From scholar-led initiatives to commercial publishing programmes, the topic of open-access e-books is emerging from the shadows. Siân Harris investigates
Over the past decade or so, open-access (OA) journal publishing has transformed from a niche concept to a hot topic for consideration by every publisher and research institution as well as many government bodies. The case for making research articles freely available to other researchers and to the wider public has been widely promoted.
But, in the background, another question has been lurking: what about books?
Books have followed journals into the online world and, over the past four or five years, e-books have emerged as important components of publishers’ portfolios and of research-library budgets. But there are differences between books and journals that make both their electronic evolution and their business models different.
Although some journal papers present original research while others are review articles, and they vary in length and format, they all serve a similar purpose of communicating research knowledge and expertise in a peer-reviewed way to others – primarily other researchers in a similar field. Journal papers directly impact research assessment and are generally the result of some sort of research funding. These last two factors make a transition to a model where the costs of journal publishing are paid for by a source other than library subscriptions relatively easy to comprehend – and perhaps choose – even if the logistics of changing models are more complex.
Books, on the other hand, come in many forms and have many purposes so it is much harder to generalise. At one extreme, it is hard to imagine a bestselling novelist ditching the author royalties and instead paying to publish – although the world of e-books and the internet more generally has led to many aspiring fiction writers publishing content for free or nearly free in order to build up readership and in the hope of being spotted by a publisher.
Academic textbooks could fall into a similar category. While author royalties from scholarly textbooks don’t approach those of JK Rowling, they can provide an additional income stream to researchers (as well as to publishers). And this is an important factor because textbooks take far longer to write than journal papers and do not have the same direct impact on funding or promotion opportunities. They also require more work on the part of the publishers.
Nonetheless, there are some initiatives to open up textbooks, or textbook-like materials, to students free of charge. Many universities offer OpenCourseWare, described as ‘free and open digital publications of high-quality college- and university-level educational materials’. The OpenCourseWareConsortium includes hundreds of higher education institutions around the world.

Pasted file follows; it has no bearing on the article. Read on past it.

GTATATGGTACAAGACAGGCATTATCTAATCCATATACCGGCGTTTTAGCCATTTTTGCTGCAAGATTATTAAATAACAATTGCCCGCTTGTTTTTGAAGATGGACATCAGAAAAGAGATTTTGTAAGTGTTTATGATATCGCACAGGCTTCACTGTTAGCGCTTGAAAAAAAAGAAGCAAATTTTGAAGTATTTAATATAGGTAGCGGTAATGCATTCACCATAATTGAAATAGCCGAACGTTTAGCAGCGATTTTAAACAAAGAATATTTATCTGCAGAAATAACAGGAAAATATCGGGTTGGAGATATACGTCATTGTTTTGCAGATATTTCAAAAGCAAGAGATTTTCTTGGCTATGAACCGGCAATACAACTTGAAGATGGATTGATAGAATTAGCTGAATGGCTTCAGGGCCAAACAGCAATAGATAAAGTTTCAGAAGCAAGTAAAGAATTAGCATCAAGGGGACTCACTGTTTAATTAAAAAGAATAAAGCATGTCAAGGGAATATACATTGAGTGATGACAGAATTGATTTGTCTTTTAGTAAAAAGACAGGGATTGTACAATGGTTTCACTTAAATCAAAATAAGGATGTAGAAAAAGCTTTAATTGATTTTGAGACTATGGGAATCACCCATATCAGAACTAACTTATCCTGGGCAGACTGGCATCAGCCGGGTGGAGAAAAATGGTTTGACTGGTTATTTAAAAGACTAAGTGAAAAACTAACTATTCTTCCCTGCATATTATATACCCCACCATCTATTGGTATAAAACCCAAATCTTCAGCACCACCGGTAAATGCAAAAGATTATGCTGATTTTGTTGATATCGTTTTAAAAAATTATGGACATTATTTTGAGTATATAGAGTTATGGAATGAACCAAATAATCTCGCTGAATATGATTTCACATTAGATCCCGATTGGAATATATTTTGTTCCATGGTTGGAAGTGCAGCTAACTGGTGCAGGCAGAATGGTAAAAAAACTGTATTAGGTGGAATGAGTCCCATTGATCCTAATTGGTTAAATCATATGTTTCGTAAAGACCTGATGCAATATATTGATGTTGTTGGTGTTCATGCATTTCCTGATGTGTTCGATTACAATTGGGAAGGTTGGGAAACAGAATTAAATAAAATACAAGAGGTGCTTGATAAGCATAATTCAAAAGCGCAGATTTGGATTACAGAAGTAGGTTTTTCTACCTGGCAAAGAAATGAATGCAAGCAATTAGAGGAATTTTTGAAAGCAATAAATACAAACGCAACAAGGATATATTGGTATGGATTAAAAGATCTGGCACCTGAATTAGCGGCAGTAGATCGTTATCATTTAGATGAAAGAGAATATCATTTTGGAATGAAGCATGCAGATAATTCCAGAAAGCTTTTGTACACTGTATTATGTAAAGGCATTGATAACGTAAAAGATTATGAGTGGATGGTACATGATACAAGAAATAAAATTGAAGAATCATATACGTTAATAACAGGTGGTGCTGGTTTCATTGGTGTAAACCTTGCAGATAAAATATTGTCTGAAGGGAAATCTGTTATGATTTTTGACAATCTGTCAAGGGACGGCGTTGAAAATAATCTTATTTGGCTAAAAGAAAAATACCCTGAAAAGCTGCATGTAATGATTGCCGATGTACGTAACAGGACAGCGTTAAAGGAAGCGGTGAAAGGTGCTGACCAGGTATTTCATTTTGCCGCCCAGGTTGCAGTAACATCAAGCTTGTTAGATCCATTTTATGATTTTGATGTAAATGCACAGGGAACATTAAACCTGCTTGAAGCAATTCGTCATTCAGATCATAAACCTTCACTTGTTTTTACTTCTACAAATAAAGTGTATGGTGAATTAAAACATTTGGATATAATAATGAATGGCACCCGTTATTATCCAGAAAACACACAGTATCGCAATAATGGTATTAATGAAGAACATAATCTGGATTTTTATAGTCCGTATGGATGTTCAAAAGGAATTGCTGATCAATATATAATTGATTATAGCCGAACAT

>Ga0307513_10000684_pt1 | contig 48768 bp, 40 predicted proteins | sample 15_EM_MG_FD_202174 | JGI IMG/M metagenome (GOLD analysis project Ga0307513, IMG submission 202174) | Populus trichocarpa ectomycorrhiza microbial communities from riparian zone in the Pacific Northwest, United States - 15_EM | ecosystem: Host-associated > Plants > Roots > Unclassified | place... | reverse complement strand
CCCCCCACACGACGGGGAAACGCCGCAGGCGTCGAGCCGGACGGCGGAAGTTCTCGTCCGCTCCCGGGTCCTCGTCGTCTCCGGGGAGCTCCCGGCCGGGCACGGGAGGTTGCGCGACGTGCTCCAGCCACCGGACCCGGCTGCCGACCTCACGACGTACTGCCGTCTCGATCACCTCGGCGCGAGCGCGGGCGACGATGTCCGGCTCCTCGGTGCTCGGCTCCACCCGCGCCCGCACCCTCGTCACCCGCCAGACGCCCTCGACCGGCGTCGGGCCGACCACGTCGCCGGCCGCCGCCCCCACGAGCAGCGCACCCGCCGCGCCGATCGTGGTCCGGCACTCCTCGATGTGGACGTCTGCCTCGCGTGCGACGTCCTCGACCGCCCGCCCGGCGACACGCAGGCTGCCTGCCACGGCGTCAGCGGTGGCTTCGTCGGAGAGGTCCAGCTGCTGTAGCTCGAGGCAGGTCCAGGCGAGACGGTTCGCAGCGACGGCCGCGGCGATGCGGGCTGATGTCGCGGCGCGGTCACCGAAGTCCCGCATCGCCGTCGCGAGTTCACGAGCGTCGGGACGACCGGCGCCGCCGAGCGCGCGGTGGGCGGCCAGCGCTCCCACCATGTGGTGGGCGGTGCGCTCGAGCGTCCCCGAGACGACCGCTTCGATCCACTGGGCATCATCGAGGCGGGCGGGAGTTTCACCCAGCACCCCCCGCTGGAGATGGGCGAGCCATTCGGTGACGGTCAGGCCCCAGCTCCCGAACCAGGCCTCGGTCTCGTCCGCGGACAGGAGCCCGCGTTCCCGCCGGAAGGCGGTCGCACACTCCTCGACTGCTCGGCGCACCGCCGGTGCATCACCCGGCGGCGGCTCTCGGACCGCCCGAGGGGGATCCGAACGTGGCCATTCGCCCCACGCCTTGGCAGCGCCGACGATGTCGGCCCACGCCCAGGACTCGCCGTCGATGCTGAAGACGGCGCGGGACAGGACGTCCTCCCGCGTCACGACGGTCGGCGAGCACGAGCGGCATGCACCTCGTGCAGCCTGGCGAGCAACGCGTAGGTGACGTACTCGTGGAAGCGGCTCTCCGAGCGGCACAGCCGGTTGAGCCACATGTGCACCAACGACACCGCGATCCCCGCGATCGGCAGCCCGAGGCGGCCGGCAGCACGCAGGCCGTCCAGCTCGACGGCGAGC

Another example is Textbook Revolution, a student-run site that aims to increase the use of free educational materials by teachers and lecturers.
Away from textbooks there are more compelling reasons for authors to choose OA, and for as long as e-books have been around there have been relatively quiet activities to develop OA models for scholarly collections and monographs.
For some authors and funders, the drive towards OA for books is the same as for journals – the desire to disseminate research and expertise to the widest possible audience.
‘The arguments are the same as in STM. If you’ve worked on something for 10 years you want to share that work with the world. It doesn’t help much for an author to publish a PDF on their own website; nobody would find it. They need metadata and discoverability,’ said Anke Beck, vice president publishing at De Gruyter.
Indeed, some publishers first ventured into OA book publishing at the request of authors or funders. Caroline Sutton, publisher of Co- Action Publishing, recalled how the OA journal publisher ended up publishing two books, one on drug interactions and the other on fishing: ‘When we launched we didn’t have any journals yet and a few people approached us about OA books so we tried it,’ she said. ‘The people working with us covered the costs and we thought we’d print books and split the revenue with the funding partners. We have not really sold any print books or made any money on them but our traffic for the books is really high and the authors seem pleased with the exposure.’
With just two titles in very different subject areas, the readers of the books tend to come through Google rather than visiting the publisher site to seek out books, as they might if there was a larger book portfolio. Nonetheless, Sutton said that even traffic to ‘From Seascapes of Extinction to Seascapes of Confidence’ is around 30 unique visitors a day, equating to something like 2,000 copies in circulation, which under a traditional model would be an enormous number of readers for a specialised monograph about territorial use-rights in fisheries in Chile.
‘We don’t have specific plans but would certainly consider doing more OA books,’ she said.
De Gruyter also began its venture into OA book publishing thanks to a request from funders and authors – in this case the TOPOI excellence cluster in Berlin in 2009. As Sven Fund, managing director of De Gruyter explained, ‘What started off as a test has grown to a substantial programme of more than 15 titles.’ The publisher expects to announce agreements with research institutions in Germany for further OA e-books shortly.
In addition to traditional and fully OA models, De Gruyter offers a publishing option that is similar to the hybrid model for journals; if an author or funder wants part of a book to be OA the publisher estimates the impact of this on regular book sales and bridges the gap with article-processing charges.
‘If we find out, after publication, that there has been no cannibalisation or a milder effect on the revenues of the book, we reimburse the author for that,’ said Fund, who noted that OA publishing can actually have a positive effect on print sales of the same book.